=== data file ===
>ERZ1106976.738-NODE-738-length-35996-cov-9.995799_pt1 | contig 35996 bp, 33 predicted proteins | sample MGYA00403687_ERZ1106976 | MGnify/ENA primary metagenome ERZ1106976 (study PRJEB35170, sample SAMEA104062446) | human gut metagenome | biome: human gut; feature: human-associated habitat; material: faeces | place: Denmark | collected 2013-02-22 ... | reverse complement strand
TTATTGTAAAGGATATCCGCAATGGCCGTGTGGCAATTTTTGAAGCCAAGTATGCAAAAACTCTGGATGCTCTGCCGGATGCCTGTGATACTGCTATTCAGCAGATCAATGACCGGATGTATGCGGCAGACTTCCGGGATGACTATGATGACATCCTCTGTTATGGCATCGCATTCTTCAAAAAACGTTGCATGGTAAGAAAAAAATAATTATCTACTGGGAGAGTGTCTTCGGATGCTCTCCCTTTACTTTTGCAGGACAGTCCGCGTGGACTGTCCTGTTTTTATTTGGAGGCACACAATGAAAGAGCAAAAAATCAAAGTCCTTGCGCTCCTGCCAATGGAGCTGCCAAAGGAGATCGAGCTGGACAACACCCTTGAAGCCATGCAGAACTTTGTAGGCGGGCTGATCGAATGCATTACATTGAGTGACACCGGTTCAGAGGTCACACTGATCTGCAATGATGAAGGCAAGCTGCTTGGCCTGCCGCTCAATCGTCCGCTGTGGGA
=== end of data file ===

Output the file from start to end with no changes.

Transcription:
>ERZ1106976.738-NODE-738-length-35996-cov-9.995799_pt1 | contig 35996 bp, 33 predicted proteins | sample MGYA00403687_ERZ1106976 | MGnify/ENA primary metagenome ERZ1106976 (study PRJEB35170, sample SAMEA104062446) | human gut metagenome | biome: human gut; feature: human-associated habitat; material: faeces | place: Denmark | collected 2013-02-22 ... | reverse complement strand
TTATTGTAAAGGATATCCGCAATGGCCGTGTGGCAATTTTTGAAGCCAAGTATGCAAAAACTCTGGATGCTCTGCCGGATGCCTGTGATACTGCTATTCAGCAGATCAATGACCGGATGTATGCGGCAGACTTCCGGGATGACTATGATGACATCCTCTGTTATGGCATCGCATTCTTCAAAAAACGTTGCATGGTAAGAAAAAAATAATTATCTACTGGGAGAGTGTCTTCGGATGCTCTCCCTTTACTTTTGCAGGACAGTCCGCGTGGACTGTCCTGTTTTTATTTGGAGGCACACAATGAAAGAGCAAAAAATCAAAGTCCTTGCGCTCCTGCCAATGGAGCTGCCAAAGGAGATCGAGCTGGACAACACCCTTGAAGCCATGCAGAACTTTGTAGGCGGGCTGATCGAATGCATTACATTGAGTGACACCGGTTCAGAGGTCACACTGATCTGCAATGATGAAGGCAAGCTGCTTGGCCTGCCGCTCAATCGTCCGCTGTGGGA